Kingdom of Priests

Kingdom of Priests

The Rape of Dinah — and the Jewish Evangelizing Mission

I’m preoccupied by the old wives’ tale that Judaism has no missionary or conversionary genes in its spiritual DNA. This is one of those untruths that gets repeated so often, it’s taken for granted even by many thoughtful Jews. Maimonides, Sforno, and Rav Hirsch refute it soundly, as I’ve indicated before. Here’s more proof, that as a bonus touches on the historical authenticity of the Exodus from Egypt. 
In this week’s Torah portion, Vayishlach, we find the story of the rape of Jacob’s daughter Dinah. To save their sister from the clutches of the eponymous prince of the city of Shechem, Jacob’s sons conspire to fool the men of the city, who apparently in some way shared his guilt in the matter. They prevail upon the Shechemites to receive circumcision, then in the latter’s weakened physical state, two sons in particular, Simeon and Levi, slaughter them all. 
The story is enigmatic but the Lubavitcher Rebbe sorts out the classical commentators with their seemingly contradictory explanations. The bottom line is that Dinah herself, like her mother Leah, had the gene that disposed her to seek the widest possible canvas on which to paint the future of the Jewish people. She made herself vulnerable to abduction in the first place when she ventured into the city with a view to befriending and evangelizing the women there. 
The men acceded to being circumcised as part of a general plan of voluntary mass conversion. Scripture is explicit that with the death of the men of Shechem, the women and children were left alive (Genesis 34:29). Jacob later criticized his sons for the slaughter of the men since, as converts, they were like new-born children — “born again” — and bore no guilt even for their previous crime in relation to Dinah. The 16th-century Spanish sage Rabbi David Ibn Zimra is the clearest on the matter of this mass conversion to proto-Judaism. 
Which leaves us with a provocative question. The newly converted men died. What happened to the women? Why, they joined the household of Jacob! 
This was not the first addition of new souls, in large numbers, to the community of Abraham, Isaac and Jacob. Abraham himself converted “thousands and tens of thousands,” as Maimonides writes in the Mishneh Torah. What happened to them? When the family of Jacob went down to Egypt and became slaves there, the Bible indicates they did so as only 70 people. As Ronald Reagan put it in the title of his memoir, “Where’s the Rest of Me?”
All this so far is on the authority of the Bible and of classical commentators who draw out that to which Scripture alludes cryptically. My own speculation is as follows.

I wonder if that figure of 70 counts only the blood descendants of Jacob: “All the persons coming with Jacob to Egypt — his own decendants aside from the wives of Jacob’s sons — sixty-six persons in all. All the people of Jacob’s household who came to Egypt — seventy” (Genesis 46:26-27). Maybe a far more numerous community of converts went down as well. 
That would help explain how a mere 70 people burgeoned in the course of the 210 years spent in Egypt (per the traditional understanding) into the extended family of well over 2 million Israelites who stood to receive the Torah at Mt. Sinai following the Exodus. 
Now, a freakishly high yearly population growth rate today would be about 5 percent, which would give you the needed 2 million or so. Yet it’s still hard to believe, given that modern Israel herself has a growth rate of only 1.71 percent per annum, which would not suffice by a long shot to do the job. This is one of the objections you hear to Jewish and Christian beliefs about the historicity of the Exodus account.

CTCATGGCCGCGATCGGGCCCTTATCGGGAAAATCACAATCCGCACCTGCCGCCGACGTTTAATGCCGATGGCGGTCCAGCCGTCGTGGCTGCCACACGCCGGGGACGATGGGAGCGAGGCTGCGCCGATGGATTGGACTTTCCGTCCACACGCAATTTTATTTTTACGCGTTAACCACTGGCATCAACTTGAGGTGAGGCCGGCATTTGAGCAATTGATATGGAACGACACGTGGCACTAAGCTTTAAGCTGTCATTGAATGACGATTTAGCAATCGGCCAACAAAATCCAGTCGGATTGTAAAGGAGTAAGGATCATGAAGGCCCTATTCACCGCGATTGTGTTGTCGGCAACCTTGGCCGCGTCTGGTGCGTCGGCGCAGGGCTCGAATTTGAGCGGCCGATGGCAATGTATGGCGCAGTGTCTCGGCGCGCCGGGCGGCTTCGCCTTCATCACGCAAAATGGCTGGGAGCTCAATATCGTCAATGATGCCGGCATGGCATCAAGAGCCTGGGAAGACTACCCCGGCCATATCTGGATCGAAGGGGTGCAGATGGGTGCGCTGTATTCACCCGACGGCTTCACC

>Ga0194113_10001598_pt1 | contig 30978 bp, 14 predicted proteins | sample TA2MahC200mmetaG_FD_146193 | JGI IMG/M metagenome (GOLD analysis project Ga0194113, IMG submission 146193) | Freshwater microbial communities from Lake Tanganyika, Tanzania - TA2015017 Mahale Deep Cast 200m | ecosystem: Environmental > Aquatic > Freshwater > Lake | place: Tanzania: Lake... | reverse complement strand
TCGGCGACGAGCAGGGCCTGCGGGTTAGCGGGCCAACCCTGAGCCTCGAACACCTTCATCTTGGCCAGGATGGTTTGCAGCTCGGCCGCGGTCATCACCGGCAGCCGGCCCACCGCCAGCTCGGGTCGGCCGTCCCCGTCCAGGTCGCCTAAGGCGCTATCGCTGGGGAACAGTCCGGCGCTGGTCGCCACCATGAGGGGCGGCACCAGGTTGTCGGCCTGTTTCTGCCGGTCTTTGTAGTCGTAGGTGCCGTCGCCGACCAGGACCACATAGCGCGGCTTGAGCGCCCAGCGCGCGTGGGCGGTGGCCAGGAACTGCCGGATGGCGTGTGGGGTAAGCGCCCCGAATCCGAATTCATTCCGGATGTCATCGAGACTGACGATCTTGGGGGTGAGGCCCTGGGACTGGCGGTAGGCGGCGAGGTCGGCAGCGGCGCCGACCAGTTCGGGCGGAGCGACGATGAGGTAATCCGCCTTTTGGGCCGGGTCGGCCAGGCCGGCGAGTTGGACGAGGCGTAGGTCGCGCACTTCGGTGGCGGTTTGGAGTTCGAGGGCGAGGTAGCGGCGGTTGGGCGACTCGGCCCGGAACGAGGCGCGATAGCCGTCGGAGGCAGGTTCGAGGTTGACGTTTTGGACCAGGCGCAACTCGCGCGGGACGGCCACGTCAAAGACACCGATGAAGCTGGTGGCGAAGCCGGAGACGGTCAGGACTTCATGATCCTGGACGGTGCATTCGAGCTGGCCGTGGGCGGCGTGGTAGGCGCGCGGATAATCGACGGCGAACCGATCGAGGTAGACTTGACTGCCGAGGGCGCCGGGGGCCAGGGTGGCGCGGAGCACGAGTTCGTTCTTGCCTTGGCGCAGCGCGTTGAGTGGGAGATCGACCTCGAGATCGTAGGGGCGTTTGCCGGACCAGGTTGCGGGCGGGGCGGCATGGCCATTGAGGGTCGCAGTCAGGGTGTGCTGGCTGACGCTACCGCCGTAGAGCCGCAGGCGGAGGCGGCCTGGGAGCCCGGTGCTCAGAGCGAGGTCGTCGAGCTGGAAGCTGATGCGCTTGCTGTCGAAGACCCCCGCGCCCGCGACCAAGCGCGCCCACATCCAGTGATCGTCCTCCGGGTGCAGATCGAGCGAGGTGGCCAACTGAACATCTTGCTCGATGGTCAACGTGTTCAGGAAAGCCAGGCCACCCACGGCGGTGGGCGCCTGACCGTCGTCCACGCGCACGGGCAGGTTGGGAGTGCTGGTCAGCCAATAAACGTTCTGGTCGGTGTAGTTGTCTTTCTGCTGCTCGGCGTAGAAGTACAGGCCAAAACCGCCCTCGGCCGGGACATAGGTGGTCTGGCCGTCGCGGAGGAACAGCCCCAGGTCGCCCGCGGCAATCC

But what if — as Jewish tradition itself suggested long before anyone heard of an online population growth calculator — that 70 persons was only the core group of Jacob and his own descendants, around which circulated a much larger community of converts? It could then have been thousands or more who formed the party of the emergent Jewish community that emigrated from Canaan to Egypt. A figure of 2 million plus at the end of 210 years would then look much more feasible.
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posted December 3, 2009 at 10:44 pm

Nice explanation — makes sense to me!
“The Holy One Blessed Be He only exiled the Jewish people in order that converts would be added to them.” Talmud Bavli Pesachim 87b.
In my reading I’ve come across several accounts of entire non-Jewish villages in Eastern Europe, including Ukraine, Russia, and Lithuana, converting to Judaism. One day I hope to compile these accounts, and find more detail if possible, such as any documents or letters from the people involved. It would be interesting to see the attitude toward conversion, and the halachic requirements. (The requirements for conversion in the last century have become more strict among the Orthodox, and more lax among the non-Orthodox.)

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posted December 4, 2009 at 1:53 am

I respect you when you write, “My own speculation is as follows…” and “But what if …” This makes me NOT feel the need to challenge you with “can you get any commentators to support your theory?” Though the following is a challenge to your theory, I’m not actually against it. I’d like to mull it over.
The following site offers a theory on how the population went from 70 to millions (but in 430, not 210 years):
I’m not endorsing this site’s theory; just sharing it. (You and he might care to know that the fertility rate in the Haredi community of Beitar Illit was 7.7 children per woman in 2006, but was 8.9 children in 2001. Can we assume that the grandchildren of Jacob were as pro-procreation as the Jews of Beitar Illit? Any mathematicians reading this blog?)
“Maybe a far more numerous community of converts went down as well. That would help explain how a mere 70 people burgeoned in the course of the 210 years spent in Egypt (per the traditional understanding)”
But then a different traditional understanding could be ignored: the one about the six children per birth.
Here’s another question and a challenge. Are you saying that the children of the twelve sons of Jacob, the ones that make up part of the seventy souls going to Egypt, INCLUDE or EXCLUDE the sons of the women of Shechem? Either way, lets try to imagine children born to these Schechemite women asking their moms their backgrounds. How would the women respond? “Well little Shlomie, your uncle on your dad’s side killed my husband (or father), took me, and got me pregnant. Personally, I wasn’t a willing partner, after witnessing that massacre.” This makes for one heck of a nationwide family dynamic that would’ve left marks. Do we see any sign of these marks in the Torah?